This has been a noisy political year.
Nationally, populism has surged, leading many on the left to denounce the financial class, while their counterparts on the right condemn political elites. Anger, driven by resentment, dominates. We have seen this play out in the presidential race, as party outsiders have dominated the polls and drawn the largest crowds.
Locally, development projects have caused the loudest ruckus. Those opposed to development, particularly along the waterfront in Old Town, have been the most vocal. Both the size and design of projects have drawn ire. Conversely, many others have complained that the pace of development in Alexandria has been too slow and that projects like the Potomac Yard Metro station should have already been built.
There are kernels of truth in all of those arguments. The conundrum voters face, particularly those in the middle, who are either silent or much less vocal, is deciding which aspect is most important. Many residents have said they feel their views are not truly heard and that they have no real input into decisions made in Alexandria.
Well, the one guaranteed way to voice your viewpoint and have a say is to vote. Whatever your position, whomever you support for mayor, city council or school board, we urge you to vote next Tuesday. Voting is both a constitutional privilege and a civic duty. Complaining but not voting is simply obnoxious.
As the saying goes, it’s time to “put up or shut up.”
This year’s mayoral election in particular has been endlessly entertaining for observers. First we witnessed a three-way race for the Democratic nomination between four-term incumbent Mayor Bill Euille, Vice Mayor Allison Silberberg and former Mayor Kerry Donley.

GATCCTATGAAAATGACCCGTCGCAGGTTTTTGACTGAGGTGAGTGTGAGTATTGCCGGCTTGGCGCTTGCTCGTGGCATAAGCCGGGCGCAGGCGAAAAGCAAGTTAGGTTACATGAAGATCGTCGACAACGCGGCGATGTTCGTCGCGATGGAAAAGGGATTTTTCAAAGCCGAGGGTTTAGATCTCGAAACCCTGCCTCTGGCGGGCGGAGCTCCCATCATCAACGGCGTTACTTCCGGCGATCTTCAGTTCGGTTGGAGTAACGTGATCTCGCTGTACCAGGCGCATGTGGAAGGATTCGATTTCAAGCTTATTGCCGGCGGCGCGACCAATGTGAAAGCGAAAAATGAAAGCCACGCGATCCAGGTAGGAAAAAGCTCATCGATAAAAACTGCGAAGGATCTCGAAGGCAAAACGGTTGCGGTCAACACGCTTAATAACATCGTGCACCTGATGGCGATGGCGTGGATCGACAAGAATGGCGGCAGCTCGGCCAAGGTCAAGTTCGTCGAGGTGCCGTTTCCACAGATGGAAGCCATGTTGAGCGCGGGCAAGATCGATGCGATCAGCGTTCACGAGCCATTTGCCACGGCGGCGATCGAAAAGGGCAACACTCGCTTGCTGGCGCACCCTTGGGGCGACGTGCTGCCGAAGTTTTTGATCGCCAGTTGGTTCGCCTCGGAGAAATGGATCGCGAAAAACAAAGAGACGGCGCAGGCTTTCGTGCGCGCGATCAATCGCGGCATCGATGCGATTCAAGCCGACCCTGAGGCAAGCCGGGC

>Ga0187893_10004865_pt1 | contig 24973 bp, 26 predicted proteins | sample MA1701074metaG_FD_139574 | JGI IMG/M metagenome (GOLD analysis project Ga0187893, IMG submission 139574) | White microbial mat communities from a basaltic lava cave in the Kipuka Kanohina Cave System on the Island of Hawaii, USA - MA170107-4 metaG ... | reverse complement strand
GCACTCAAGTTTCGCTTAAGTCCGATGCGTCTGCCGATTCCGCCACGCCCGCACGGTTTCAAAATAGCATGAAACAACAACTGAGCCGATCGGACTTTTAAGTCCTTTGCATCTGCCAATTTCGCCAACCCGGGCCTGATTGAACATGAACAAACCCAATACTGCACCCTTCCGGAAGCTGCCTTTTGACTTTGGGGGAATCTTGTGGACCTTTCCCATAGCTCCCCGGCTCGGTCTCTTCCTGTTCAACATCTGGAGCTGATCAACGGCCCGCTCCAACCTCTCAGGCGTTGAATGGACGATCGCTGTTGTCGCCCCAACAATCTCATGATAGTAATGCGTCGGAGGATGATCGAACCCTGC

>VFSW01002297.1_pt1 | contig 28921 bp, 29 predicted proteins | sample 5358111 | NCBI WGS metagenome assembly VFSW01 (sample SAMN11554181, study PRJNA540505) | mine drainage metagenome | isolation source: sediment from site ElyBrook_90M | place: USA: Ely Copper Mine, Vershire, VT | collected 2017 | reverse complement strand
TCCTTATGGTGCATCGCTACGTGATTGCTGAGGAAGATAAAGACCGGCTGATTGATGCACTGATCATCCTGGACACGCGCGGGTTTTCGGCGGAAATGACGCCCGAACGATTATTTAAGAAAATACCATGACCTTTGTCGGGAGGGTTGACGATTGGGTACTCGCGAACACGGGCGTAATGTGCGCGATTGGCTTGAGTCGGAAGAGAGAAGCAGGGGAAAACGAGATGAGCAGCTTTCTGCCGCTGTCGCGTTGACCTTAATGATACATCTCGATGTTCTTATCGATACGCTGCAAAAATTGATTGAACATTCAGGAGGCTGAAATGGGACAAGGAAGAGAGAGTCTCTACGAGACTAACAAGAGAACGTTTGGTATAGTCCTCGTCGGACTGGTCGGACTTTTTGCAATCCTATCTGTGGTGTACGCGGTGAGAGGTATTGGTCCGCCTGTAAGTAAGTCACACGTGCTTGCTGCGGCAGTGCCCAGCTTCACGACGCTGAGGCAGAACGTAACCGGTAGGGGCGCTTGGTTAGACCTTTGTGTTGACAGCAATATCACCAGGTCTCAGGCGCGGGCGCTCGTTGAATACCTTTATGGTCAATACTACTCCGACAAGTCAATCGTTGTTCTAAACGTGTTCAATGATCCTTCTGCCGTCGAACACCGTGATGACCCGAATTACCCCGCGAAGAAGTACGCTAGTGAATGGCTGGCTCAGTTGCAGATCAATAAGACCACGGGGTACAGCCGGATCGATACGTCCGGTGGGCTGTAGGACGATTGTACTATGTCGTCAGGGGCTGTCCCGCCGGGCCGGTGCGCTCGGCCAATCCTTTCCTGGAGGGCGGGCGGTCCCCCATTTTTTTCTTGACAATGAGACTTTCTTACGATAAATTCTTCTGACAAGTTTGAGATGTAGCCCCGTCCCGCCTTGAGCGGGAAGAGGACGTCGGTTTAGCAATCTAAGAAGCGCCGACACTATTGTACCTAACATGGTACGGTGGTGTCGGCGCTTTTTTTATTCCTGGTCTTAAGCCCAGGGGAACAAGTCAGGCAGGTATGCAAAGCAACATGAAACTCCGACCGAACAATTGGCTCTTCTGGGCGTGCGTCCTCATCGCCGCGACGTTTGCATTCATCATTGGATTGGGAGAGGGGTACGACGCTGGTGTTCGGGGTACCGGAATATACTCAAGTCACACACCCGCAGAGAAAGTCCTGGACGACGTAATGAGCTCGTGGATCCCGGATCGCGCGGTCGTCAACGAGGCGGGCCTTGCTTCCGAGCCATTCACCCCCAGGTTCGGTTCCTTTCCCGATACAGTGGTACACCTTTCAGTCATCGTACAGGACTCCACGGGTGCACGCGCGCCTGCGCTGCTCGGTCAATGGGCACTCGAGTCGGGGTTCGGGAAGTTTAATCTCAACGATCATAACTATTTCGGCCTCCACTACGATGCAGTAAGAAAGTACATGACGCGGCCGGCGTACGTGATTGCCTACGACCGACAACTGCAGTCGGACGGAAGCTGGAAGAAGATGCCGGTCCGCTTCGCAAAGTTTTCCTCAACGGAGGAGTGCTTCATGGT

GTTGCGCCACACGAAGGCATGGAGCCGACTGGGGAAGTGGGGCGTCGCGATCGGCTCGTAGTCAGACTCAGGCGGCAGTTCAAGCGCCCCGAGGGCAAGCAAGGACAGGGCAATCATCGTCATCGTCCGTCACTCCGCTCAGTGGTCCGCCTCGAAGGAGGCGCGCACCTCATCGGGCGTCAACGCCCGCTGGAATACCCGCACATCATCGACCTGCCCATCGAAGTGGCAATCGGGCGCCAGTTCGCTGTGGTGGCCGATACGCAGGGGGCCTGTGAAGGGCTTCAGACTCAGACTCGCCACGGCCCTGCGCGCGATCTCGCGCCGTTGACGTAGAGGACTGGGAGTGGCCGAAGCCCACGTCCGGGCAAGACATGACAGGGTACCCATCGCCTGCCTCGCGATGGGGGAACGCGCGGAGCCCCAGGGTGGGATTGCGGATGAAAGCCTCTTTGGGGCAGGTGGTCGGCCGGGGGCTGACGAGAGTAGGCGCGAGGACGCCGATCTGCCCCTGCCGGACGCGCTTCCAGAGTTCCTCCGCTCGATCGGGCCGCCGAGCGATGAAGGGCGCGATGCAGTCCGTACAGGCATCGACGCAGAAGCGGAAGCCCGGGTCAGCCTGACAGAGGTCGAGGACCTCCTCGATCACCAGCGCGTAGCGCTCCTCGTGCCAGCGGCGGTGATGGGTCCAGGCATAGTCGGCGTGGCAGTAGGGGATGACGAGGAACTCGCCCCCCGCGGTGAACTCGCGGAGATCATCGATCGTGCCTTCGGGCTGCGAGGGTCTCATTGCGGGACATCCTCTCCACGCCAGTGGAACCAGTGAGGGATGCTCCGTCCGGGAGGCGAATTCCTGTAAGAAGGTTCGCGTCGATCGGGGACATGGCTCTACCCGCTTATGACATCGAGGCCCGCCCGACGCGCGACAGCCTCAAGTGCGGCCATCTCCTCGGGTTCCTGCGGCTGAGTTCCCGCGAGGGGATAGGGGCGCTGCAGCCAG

After Silberberg won a narrow plurality in the Democratic primary, speculation bubbled all summer that Euille would not concede but would instead conduct a write-in campaign. Those rumors proved true. In September, Euille took a leave of absence — in his words — from the Alexandria Democratic Committee and has waged a write-in campaign without political affiliation.
This campaign has split the local Democratic party. While intriguing, it has not been particularly pretty. Euille’s camp has attacked Silberberg’s voting history, and Silberberg’s backers have condemned Euille’s campaign tactics. Everyone seems ready for this to be over.
It’s a fact of life in a democracy, where there are contested elections, that there are winners and losers. After November 3, there will be six city councilors and nine school board members. And the mayoral race will be decided soon afterward, as officials must evaluate and count write-in votes by hand.
The Times hopes that, after the votes are counted and winners announced, all sides pull together and attempt to work constructively to tackle the many issues facing Alexandria. Let’s not let our politics emulate those across the river, where political warfare never ends. There’s too much work to be done.